Susan Brownell Anthony, champion of temperance, abolition and African American rights, the rights of labor, and equal pay for equal work, devoted her life to organizing and leading the woman suffrage movement. A skilled political strategist, she was the General of the suffrage troops. Her strengths were discipline, energy, and organization and, after meeting Stanton in 1850, their partnership dominated the movement for over 50 years.
She was a member of the Equal Rights Association, and then founded the National Woman Suffrage Association, the radical wing of suffrage, pushing for a constitutional amendment to enfranchise women. She and Stanton opposed the 14th and 15 amendments for not enfranchising women. She published The Revolution, a radical paper, edited by Stanton (1868-1870), and lectured for over 6 years to pay off its debt. She organized the Council of 1888 helping lay the groundwork for the re-unification of the suffrage associations in 1890 and led the unified National American Woman Suffrage Association until 1900. Anthony was arrested for voting in 1872 and was tried and convicted. She led a woman's protest at the 1876 Centennial delivering a Declaration of Rights written by Stanton and Gage. She wrote and published, with Stanton and Gage, the History of Woman Suffrage.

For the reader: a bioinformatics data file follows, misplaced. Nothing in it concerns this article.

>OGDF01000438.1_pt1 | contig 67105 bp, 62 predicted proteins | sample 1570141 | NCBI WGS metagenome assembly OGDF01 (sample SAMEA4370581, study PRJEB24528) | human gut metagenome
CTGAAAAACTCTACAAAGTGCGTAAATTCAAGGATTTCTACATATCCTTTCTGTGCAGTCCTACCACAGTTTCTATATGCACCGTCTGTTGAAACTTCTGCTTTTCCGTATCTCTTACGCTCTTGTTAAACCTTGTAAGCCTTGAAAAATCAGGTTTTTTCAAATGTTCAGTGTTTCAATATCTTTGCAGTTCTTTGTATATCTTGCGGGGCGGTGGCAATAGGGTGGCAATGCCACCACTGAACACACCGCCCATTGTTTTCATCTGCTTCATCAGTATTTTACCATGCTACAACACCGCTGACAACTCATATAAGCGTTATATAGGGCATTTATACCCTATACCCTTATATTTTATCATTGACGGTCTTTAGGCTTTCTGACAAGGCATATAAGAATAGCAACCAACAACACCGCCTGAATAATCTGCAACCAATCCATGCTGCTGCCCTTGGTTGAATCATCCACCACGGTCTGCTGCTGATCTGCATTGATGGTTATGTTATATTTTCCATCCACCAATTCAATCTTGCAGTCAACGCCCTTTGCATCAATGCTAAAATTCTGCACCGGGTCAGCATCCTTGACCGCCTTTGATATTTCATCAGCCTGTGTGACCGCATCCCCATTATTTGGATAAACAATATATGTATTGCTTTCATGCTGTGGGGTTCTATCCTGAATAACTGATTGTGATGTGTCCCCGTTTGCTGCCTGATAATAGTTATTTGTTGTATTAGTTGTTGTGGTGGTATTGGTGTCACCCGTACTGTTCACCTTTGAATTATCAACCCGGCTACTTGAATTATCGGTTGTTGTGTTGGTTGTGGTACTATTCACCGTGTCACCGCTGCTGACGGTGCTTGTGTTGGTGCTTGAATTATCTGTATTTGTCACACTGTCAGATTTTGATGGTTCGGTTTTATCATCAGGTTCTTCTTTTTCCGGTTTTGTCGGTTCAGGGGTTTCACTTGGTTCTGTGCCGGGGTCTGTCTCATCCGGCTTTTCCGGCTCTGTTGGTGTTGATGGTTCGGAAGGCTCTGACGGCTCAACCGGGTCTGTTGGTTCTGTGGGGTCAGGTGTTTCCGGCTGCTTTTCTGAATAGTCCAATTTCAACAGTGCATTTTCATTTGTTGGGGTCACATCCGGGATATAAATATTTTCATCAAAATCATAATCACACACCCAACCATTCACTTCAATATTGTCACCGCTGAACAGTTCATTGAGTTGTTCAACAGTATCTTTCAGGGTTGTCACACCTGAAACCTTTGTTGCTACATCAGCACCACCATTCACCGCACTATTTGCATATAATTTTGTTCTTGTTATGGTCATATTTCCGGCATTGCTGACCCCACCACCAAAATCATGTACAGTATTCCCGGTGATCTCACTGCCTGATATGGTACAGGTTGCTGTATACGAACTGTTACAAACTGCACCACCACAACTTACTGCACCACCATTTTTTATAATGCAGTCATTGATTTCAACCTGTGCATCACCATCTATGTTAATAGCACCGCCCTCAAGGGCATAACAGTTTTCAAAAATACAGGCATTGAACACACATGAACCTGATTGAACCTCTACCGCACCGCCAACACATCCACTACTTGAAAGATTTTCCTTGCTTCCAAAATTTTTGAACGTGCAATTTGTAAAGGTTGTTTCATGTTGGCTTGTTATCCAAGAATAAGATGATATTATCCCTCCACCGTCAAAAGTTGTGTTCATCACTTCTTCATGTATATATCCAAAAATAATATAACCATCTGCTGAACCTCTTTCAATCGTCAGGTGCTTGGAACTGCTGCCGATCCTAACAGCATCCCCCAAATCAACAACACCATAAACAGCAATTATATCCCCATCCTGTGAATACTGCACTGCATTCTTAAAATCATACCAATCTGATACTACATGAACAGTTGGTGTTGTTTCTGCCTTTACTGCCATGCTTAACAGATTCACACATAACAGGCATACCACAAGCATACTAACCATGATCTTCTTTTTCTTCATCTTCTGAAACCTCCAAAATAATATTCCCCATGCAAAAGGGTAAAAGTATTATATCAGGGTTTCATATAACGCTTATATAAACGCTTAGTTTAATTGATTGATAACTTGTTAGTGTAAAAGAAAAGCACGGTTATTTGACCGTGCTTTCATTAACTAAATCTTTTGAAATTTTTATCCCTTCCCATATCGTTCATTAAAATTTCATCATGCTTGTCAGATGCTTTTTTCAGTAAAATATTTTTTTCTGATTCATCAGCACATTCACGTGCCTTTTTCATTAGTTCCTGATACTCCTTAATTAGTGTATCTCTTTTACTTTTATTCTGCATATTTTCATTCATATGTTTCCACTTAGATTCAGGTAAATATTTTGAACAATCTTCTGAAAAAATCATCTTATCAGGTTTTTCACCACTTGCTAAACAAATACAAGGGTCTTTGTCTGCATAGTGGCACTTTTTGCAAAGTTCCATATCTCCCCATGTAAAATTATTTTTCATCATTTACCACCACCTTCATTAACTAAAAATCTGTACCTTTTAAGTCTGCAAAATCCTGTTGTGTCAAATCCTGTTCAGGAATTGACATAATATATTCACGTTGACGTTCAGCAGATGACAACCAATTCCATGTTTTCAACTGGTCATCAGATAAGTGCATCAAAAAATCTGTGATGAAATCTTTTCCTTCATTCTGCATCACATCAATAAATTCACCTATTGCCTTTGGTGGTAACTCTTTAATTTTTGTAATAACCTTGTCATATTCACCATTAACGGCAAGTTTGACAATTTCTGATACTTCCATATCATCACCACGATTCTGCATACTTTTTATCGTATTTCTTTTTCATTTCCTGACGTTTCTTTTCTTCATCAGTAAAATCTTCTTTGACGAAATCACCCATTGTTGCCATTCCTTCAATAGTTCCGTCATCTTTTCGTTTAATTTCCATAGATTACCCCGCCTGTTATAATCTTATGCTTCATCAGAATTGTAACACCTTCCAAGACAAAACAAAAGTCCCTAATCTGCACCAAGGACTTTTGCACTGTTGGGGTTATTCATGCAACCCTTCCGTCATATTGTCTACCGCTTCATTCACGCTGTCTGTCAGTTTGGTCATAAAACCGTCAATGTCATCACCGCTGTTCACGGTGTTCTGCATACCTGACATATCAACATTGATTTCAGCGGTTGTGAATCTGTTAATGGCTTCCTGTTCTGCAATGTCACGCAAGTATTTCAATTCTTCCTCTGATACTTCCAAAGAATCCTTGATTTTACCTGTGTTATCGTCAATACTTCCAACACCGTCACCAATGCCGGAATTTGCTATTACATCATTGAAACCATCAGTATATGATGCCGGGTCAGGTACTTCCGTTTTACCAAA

Anthony's Quaker heritage considered women equal and she spent her life seeking to establish equality in the larger world. She gathered signatures on suffrage petitions at the state and national levels and undertook arduous state tours to organize suffrage campaigns in the states and nationally. Called "The Napoleon of the women's rights movement," she lobbied yearly before Congress. Anthony was active in international suffrage circles, and personally raised money to insure admission of women to the University of Rochester.